Code Switch

Code Switch
10:34 am
Fri March 6, 2015

Beautiful Photos Of Everyday Life In 19th And 20th Century Iran

Iranian children buy ice cream from a vendor in Tehran around the turn of the century.
Antoin Sevruguin Freer|Sackler Gallery

Originally published on Fri March 6, 2015 1:47 pm

Since 1979, tens of thousands of Iranians have lived in exile in the United States. The Iranian Revolution forced large numbers of the population out of the country, and many have never returned. As Persian New Year, referred to by Iranians as Nowruz, approaches, many look back on old photos and remember an Iran they used to know. The holiday happens annually on the spring equinox and symbolizes a rebirth in Persian culture. Iranians in the U.S. now experience new lifestyles and culture that make Nowruz's themes of rebirth more real than they had imagined.

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Code Switch
2:39 am
Fri March 6, 2015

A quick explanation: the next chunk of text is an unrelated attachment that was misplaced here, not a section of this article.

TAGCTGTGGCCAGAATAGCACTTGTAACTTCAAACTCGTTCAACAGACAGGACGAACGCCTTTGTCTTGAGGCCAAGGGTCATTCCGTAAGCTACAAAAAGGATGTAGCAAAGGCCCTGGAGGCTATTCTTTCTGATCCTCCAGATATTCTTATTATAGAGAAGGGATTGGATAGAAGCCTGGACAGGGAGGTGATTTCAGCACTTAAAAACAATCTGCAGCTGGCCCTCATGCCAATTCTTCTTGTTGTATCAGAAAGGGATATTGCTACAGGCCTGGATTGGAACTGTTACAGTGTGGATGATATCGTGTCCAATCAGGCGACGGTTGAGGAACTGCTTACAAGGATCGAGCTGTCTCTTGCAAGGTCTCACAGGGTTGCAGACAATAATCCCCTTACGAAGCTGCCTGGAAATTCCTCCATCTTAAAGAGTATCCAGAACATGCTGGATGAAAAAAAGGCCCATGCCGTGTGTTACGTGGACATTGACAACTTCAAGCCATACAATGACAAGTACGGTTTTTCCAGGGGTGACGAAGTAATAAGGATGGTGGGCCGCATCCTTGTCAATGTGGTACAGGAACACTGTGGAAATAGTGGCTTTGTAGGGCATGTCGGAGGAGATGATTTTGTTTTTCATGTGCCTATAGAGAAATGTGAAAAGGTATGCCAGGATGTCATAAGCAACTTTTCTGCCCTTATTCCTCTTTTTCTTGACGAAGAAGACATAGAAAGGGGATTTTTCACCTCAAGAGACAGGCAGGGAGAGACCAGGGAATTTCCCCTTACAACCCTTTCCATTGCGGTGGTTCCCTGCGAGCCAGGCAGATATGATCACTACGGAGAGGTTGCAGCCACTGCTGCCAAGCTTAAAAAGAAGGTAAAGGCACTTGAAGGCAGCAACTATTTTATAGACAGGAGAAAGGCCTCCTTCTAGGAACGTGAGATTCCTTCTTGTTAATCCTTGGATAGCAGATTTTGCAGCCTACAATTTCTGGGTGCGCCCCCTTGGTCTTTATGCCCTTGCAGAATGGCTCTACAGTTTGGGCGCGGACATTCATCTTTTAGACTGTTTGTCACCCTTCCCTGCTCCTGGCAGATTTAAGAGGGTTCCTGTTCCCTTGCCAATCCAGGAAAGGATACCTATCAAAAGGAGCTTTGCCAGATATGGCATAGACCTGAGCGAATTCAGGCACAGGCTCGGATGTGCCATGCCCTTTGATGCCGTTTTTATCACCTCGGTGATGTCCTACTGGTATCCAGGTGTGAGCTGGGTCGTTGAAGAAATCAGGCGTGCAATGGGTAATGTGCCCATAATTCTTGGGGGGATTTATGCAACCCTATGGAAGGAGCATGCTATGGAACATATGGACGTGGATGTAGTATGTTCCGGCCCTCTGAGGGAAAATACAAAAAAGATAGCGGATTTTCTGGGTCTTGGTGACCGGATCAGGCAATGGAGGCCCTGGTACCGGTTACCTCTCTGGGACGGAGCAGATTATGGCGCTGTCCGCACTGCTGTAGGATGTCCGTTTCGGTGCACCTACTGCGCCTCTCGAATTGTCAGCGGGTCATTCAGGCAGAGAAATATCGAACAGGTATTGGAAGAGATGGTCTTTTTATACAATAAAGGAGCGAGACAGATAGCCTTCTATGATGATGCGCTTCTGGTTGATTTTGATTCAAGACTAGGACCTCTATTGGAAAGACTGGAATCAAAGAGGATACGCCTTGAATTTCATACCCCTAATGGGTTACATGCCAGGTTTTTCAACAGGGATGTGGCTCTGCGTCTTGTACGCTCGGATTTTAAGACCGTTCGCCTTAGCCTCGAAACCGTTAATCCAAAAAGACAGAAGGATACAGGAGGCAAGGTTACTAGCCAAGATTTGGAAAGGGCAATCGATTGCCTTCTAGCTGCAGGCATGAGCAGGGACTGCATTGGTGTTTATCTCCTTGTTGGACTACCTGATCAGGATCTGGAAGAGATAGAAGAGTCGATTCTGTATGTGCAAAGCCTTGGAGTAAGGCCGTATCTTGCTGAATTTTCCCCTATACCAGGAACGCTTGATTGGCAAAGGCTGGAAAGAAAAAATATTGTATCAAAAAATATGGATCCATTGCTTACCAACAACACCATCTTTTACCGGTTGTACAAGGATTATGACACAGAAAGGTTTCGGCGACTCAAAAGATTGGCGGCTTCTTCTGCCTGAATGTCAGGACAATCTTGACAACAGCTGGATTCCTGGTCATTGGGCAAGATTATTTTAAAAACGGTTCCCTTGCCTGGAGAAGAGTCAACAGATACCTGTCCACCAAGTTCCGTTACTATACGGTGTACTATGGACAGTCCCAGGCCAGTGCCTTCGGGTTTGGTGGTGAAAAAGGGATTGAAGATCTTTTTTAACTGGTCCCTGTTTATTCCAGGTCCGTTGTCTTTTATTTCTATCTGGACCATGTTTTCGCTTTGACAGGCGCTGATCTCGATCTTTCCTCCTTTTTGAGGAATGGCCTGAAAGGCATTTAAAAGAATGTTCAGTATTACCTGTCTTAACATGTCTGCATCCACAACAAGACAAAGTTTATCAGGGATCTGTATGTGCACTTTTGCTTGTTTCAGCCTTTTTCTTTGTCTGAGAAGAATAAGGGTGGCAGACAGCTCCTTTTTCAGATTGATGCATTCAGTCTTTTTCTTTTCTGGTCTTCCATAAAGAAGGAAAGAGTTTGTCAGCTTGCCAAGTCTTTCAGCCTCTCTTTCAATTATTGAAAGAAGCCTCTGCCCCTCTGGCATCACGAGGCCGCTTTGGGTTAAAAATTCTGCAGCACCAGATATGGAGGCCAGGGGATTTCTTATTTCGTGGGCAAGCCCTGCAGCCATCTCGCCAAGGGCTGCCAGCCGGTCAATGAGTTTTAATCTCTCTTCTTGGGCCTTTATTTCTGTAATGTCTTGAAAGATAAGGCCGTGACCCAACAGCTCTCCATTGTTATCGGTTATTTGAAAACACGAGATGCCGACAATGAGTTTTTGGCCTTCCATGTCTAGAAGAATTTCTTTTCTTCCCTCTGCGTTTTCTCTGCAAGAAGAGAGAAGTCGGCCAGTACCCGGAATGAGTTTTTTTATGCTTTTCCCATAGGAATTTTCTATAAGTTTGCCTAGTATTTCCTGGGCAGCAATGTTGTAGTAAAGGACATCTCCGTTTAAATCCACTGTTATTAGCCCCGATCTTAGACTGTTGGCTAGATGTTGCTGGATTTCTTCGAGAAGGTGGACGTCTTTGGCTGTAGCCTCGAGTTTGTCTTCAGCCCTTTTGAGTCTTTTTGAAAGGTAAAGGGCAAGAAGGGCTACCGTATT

Photographer Helped Expose Brutality Of Selma's 'Bloody Sunday'

Spider Martin's most well-known photograph, Two Minute Warning, shows marchers facing a line of state troopers in Selma moments before police beat the protestors on March 7, 1965. The day became known as Bloody Sunday.
Spider Martin/Courtesy Tracy Martin

Originally published on Fri March 6, 2015 9:40 am

Note to our readers: This report contains some strong racial language.

This month Selma, Ala., will mark the 50th anniversary of "Bloody Sunday." That's the day police beat demonstrators attempting to march to Montgomery in support of voting rights. Some of the most iconic images of that day were captured by a white photographer — the late Spider Martin.

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Code Switch
4:35 pm
Thu March 5, 2015

Transgender Students Learn To Navigate School Halls

Eight-year-old Tomás Rocha, a third grader at Malcolm X Elementary School in Berkeley, Calif., is among a handful of gender non-conforming students at the school.
Brett Myers Youth Radio

Originally published on Fri March 6, 2015 11:28 am

The first time I learned that gender could be fluid was in sex ed in the ninth grade. I remember the teacher mumbling under her breath that some people don't identify their gender with the biological sex they were born with.